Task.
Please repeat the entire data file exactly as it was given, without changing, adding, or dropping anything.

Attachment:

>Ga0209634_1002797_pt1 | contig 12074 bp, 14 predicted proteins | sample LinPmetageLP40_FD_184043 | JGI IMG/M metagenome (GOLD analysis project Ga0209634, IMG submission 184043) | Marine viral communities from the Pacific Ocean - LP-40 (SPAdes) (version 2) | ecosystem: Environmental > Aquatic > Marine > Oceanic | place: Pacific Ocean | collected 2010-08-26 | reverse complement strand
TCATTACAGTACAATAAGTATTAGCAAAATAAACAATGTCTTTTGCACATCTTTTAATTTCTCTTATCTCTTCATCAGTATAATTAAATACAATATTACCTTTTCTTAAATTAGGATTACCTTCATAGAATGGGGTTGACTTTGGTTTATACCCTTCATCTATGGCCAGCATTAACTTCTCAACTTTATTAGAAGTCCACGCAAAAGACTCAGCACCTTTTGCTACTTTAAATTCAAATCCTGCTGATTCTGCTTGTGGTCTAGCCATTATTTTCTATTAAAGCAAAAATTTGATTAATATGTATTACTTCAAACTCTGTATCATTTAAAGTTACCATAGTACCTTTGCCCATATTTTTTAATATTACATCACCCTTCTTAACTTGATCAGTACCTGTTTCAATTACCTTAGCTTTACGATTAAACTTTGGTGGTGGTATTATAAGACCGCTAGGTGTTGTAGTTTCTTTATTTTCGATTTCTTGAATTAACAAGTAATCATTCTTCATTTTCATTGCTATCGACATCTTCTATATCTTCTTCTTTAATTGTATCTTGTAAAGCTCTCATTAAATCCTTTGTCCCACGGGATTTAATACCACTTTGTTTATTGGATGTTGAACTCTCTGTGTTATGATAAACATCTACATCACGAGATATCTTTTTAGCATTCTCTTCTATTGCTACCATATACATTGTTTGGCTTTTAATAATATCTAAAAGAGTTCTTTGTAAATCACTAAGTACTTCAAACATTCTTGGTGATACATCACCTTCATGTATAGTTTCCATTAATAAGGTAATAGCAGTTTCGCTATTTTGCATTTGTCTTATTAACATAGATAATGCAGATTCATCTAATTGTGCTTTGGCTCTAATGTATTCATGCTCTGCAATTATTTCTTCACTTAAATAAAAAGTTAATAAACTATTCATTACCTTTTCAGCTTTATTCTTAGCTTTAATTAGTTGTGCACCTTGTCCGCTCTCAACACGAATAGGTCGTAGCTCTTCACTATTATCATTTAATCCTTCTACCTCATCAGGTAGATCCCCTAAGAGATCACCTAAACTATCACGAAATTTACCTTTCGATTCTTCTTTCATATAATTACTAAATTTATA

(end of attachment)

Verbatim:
>Ga0209634_1002797_pt1 | contig 12074 bp, 14 predicted proteins | sample LinPmetageLP40_FD_184043 | JGI IMG/M metagenome (GOLD analysis project Ga0209634, IMG submission 184043) | Marine viral communities from the Pacific Ocean - LP-40 (SPAdes) (version 2) | ecosystem: Environmental > Aquatic > Marine > Oceanic | place: Pacific Ocean | collected 2010-08-26 | reverse complement strand
TCATTACAGTACAATAAGTATTAGCAAAATAAACAATGTCTTTTGCACATCTTTTAATTTCTCTTATCTCTTCATCAGTATAATTAAATACAATATTACCTTTTCTTAAATTAGGATTACCTTCATAGAATGGGGTTGACTTTGGTTTATACCCTTCATCTATGGCCAGCATTAACTTCTCAACTTTATTAGAAGTCCACGCAAAAGACTCAGCACCTTTTGCTACTTTAAATTCAAATCCTGCTGATTCTGCTTGTGGTCTAGCCATTATTTTCTATTAAAGCAAAAATTTGATTAATATGTATTACTTCAAACTCTGTATCATTTAAAGTTACCATAGTACCTTTGCCCATATTTTTTAATATTACATCACCCTTCTTAACTTGATCAGTACCTGTTTCAATTACCTTAGCTTTACGATTAAACTTTGGTGGTGGTATTATAAGACCGCTAGGTGTTGTAGTTTCTTTATTTTCGATTTCTTGAATTAACAAGTAATCATTCTTCATTTTCATTGCTATCGACATCTTCTATATCTTCTTCTTTAATTGTATCTTGTAAAGCTCTCATTAAATCCTTTGTCCCACGGGATTTAATACCACTTTGTTTATTGGATGTTGAACTCTCTGTGTTATGATAAACATCTACATCACGAGATATCTTTTTAGCATTCTCTTCTATTGCTACCATATACATTGTTTGGCTTTTAATAATATCTAAAAGAGTTCTTTGTAAATCACTAAGTACTTCAAACATTCTTGGTGATACATCACCTTCATGTATAGTTTCCATTAATAAGGTAATAGCAGTTTCGCTATTTTGCATTTGTCTTATTAACATAGATAATGCAGATTCATCTAATTGTGCTTTGGCTCTAATGTATTCATGCTCTGCAATTATTTCTTCACTTAAATAAAAAGTTAATAAACTATTCATTACCTTTTCAGCTTTATTCTTAGCTTTAATTAGTTGTGCACCTTGTCCGCTCTCAACACGAATAGGTCGTAGCTCTTCACTATTATCATTTAATCCTTCTACCTCATCAGGTAGATCCCCTAAGAGATCACCTAAACTATCACGAAATTTACCTTTCGATTCTTCTTTCATATAATTACTAAATTTATA